My editor at Razorbill, Eloise Flood, is wonderful. One of the best things about her is that she thought it was a good idea for my Australian point-of-view characters, Reason and Tom, to have their chapters with Australian vocabulary, spelling and grammar, and my US point-of-view character, Jay-Tee to have hers using US vocab, spelling and grammar.
I’m so pleased she let me do it! The rhythms of English in Australia and the US are so different from one another and I wanted to convey some of that in Magic or Madness. I thought it would be fun to give the US audience a sense of these difference so they could enjoy English in two of her glorious (confusing) varieties.
Here’s the book’s glossary. If you come across any other words or expressions in Magic or Madness that you don’t understand that aren’t already listed drop me a line.
|a bit thing: particular. If someone is a bit thing about how they dress it means they are particular about their attire.
amari: grandfather. A word used by Aboriginal people in the Roper area of the Northern Territory.
ambo: a paramedic (from ambulance)
bickie: short for biscuit, the Australian word for cookie
bitumen: can mean either a paved (sealed) road or the black substance (usually asphalt) used to pave (seal) the road
bloke: guy, man
blue heeler: an Australian cattle dog
boong: racist term for an Australian Aboriginal person
bottlebrush: a tree or shrub with spikes of brightly coloured flowers
Bronze Medallion: system of lifesaving certificates. Almost every school in Australia teaches its students how to swim and how to rescue people if they get into trouble in the water.
bugger: damn. The thing you say when you stub your toe and don’t want to be too rude.
bunyip: creature of Aboriginal legend, haunts swamps and billabongs (waterholes that only exist during the rainy season)
cardie: short for cardigan
chips: like french fries, only better
chop, not much: not very good; to not be much chop at something means you’re crap at it
countryman: an Aboriginal person. A word used by some Aboriginal people in the Northern Territory.
croc: short for crocodile
crook: bad, dodgy
dag: a dag is someone lacking in social graces, someone who is eccentric and doesn’t fit in. The closest U.S. approximation is nerd, but a dag doesn’t necessarily know a thing about computers or mathematics or science.
daggy: adjective from of “dag”
dob in or dob on: to tell on. For example: “I’ll dob you in if you eat all those cakes.”
dog’s breakfast: a mess, a disaster. To make a dog’s breakfast out of something is to really mess it up.
drongo: someone who’s not very bright
echidna:a spiny anteater
Emoh Ruo: Our Home spelled backward, a common Australian name for your house
esky: cooler, the thing you keep things cold in if you’re going on a picnic
flat out like a lizard drinking: busy, in a hurry
footie: In New South Wales and Queensland means Rugby League (Rugby Union is known as Rugby); in the rest of the country usually means AFL (Australian Football League, popularly known as Aussie Rules).
four-wheel drive: SUV
get on: be friendly with. For example, “Those two don’t get on” means that they aren’t friends.
Gregory’s: a brand of street directory common in New South Wales (the most populous state in Australia, of which Sydney is the capital)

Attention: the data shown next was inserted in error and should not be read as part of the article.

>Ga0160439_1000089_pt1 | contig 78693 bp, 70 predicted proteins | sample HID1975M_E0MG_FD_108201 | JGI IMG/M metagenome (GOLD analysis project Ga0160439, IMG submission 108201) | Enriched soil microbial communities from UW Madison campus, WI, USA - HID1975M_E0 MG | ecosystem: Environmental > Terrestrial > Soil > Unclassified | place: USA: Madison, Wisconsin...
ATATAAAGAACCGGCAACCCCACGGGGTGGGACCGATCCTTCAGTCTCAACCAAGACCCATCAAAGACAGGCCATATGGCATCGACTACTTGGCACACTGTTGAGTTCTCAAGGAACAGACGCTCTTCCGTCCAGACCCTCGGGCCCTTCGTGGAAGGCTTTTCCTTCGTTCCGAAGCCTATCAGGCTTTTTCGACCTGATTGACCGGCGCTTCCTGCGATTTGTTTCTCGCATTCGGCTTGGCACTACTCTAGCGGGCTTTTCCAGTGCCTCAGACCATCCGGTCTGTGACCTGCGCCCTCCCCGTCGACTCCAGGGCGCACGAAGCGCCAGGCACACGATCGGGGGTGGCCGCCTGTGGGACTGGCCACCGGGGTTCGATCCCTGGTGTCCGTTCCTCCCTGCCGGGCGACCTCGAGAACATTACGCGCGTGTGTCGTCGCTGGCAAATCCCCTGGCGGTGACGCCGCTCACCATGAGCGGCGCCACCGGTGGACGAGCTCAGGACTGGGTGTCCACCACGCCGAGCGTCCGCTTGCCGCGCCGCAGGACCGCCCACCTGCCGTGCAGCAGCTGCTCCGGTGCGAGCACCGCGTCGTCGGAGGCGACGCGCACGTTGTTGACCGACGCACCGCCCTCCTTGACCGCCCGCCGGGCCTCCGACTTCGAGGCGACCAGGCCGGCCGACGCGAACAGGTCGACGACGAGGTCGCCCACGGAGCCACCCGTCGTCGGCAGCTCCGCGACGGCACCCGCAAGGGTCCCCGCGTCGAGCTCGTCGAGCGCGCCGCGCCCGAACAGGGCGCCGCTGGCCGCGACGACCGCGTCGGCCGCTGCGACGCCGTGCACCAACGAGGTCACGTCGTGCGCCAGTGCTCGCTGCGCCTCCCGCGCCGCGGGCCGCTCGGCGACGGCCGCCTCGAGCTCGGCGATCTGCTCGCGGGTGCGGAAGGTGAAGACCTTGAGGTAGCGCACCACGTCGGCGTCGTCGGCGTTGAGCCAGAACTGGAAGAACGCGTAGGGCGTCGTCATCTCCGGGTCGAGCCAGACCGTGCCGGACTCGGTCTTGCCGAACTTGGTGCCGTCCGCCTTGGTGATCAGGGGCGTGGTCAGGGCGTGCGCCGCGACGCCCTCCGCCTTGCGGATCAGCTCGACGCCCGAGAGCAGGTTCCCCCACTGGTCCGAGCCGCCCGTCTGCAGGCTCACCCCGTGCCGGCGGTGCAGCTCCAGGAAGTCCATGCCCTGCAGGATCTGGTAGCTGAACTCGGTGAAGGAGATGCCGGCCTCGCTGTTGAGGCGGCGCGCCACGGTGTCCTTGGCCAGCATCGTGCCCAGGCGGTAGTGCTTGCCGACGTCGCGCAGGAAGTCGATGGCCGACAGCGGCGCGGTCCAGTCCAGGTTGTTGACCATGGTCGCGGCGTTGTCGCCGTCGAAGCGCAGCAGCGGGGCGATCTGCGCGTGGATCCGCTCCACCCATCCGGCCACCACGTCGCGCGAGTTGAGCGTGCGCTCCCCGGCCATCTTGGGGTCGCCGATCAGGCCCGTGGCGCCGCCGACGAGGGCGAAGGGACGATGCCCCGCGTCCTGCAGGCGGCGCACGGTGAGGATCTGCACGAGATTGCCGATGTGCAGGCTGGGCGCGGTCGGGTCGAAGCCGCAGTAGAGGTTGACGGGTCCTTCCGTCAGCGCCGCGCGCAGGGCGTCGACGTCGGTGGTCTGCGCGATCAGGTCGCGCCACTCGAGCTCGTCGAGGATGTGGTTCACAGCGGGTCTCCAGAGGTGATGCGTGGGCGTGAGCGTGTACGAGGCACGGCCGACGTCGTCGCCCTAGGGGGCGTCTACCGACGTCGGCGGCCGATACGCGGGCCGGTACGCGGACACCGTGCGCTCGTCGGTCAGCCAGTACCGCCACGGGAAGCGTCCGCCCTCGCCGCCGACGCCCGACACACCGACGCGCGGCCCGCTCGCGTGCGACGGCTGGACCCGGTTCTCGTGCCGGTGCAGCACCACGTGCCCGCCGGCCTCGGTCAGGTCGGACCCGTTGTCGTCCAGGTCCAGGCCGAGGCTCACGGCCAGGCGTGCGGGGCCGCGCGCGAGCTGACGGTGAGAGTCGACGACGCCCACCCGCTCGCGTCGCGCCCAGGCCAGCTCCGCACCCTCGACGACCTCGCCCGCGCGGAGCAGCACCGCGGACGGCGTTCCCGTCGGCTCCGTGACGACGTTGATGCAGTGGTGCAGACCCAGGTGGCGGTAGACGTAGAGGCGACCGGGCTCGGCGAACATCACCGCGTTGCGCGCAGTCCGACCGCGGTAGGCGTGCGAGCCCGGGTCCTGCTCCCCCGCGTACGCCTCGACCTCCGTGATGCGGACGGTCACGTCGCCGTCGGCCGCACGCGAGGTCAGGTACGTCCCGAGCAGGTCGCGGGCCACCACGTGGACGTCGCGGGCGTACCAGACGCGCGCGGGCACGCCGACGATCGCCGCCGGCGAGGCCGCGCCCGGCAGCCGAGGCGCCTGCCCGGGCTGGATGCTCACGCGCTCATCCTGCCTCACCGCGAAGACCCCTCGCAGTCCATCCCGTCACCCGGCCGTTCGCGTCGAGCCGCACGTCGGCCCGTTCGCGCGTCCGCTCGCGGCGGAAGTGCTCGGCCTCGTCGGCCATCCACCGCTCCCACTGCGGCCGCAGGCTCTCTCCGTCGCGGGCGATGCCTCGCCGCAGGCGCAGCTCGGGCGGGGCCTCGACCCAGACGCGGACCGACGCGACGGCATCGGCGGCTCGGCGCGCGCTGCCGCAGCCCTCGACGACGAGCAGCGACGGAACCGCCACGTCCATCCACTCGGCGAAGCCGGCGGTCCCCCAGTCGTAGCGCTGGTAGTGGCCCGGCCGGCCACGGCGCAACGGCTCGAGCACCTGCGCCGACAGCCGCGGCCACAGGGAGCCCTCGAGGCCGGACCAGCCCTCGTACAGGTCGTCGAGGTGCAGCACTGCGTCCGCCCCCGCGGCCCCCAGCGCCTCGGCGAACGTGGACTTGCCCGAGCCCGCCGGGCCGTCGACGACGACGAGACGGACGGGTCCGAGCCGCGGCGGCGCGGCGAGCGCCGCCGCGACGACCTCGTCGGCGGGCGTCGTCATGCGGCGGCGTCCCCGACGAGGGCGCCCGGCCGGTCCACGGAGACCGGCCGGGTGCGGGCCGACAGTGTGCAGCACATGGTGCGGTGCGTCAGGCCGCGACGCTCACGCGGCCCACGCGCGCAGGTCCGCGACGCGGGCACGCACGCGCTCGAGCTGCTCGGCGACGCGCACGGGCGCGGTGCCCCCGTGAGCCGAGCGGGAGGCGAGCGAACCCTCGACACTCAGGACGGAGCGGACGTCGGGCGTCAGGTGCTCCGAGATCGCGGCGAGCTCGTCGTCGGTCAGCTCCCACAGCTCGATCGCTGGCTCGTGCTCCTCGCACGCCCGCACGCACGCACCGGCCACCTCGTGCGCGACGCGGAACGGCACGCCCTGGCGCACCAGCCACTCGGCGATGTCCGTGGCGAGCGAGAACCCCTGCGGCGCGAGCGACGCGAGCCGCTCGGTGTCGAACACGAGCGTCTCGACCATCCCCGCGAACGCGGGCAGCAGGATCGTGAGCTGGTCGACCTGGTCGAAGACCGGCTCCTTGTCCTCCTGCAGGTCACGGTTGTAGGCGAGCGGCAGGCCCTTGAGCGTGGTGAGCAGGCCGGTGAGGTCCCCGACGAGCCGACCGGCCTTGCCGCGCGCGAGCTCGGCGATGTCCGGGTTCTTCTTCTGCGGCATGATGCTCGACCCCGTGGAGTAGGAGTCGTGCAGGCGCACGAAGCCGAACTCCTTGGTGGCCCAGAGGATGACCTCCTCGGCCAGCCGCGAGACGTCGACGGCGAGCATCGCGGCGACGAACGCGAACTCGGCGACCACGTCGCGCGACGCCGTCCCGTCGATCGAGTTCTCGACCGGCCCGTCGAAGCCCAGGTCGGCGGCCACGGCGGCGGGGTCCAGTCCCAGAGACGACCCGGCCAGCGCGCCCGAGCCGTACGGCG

grouse: Excellent, wonderful, although it can also be a verb meaning to complain, as in, “I wish you’d stop grousing about everything.”
gypsy cab: an unlicensed cab
H. S. C.: Higher School Certificate, the final set of exams in high school in most parts of Australia
Iced VoVos: a brand of sweet bickie
|jack of: to be jack of something means that you’re sick of it
‘ken hell: an expression of annoyance
knackered: very tired, exhausted
lend, having a: making fun of, mocking
Libs: abbreviation of the Liberal Party of Australia, which despite the name, is the conservative party.
li-lo: a blowup rubber mattress
lolly: candy. The plural is lollies. Although “losing your lolly” means losing your temper.
mad: In Australia it means crazy; in the United States, angry.
munanga: white person. A word used by Aboriginal people in the Roper area of the Northern Territory.
Pop Rocks: a hard American candy (lolly) made with carbon dioxide bubbles. As it melts in your mouth, it feels like it’s exploding. Very strange stuff.
poxy: unpleasant, crappy or annoying
recce: from the military term reconnaissance, meaning to look around, check out thoroughly
ropeable: angry, as in “fit to be tied”
rubber: in Australia means eraser; in the United States, condom
Shire, the: Sutherland Shire, a district of Sydney that’s a long way from the city
skerrick:a very small amount
skink: a small lizard with a long body
slab:a case of two dozen cans or bottles of beer
sloppy joe: a cotton, fleece-lined sweater
spag bol:spaghetti bolognese
spinifex:spiky grass that grows in the desert
sticky beak: a person who always sticks their nose into other people’s business
stinger: poisonous jellyfish
stoush: fight, brawl, rumble
ta: thank you
Tim Tam: a chocolate-filled, chocolate-covered bickie
tracky-dacks: track pants
Uluru: a huge rock formation in central Australia, formerly known as Ayer’s Rock
unco: short for uncoordinated. Someone who’s unco isn’t much chop at sports or juggling. For some unco types, even standing can be a challenge. Your humble author has been known to be unco, though only since infancy.
Violet Crumble: a brand of candy bar made of honeycomb coated with chocolate
watarah: a shrub or small tree with brilliant red-coloured flowers
wattle: a large shrub or tree with white or yellow flower clusters
willi-willi: dust devil
Winnies: short for Winfield’s, a brand of cigarette
witchetty grubs: delicious, fat, white, wood-boring grubs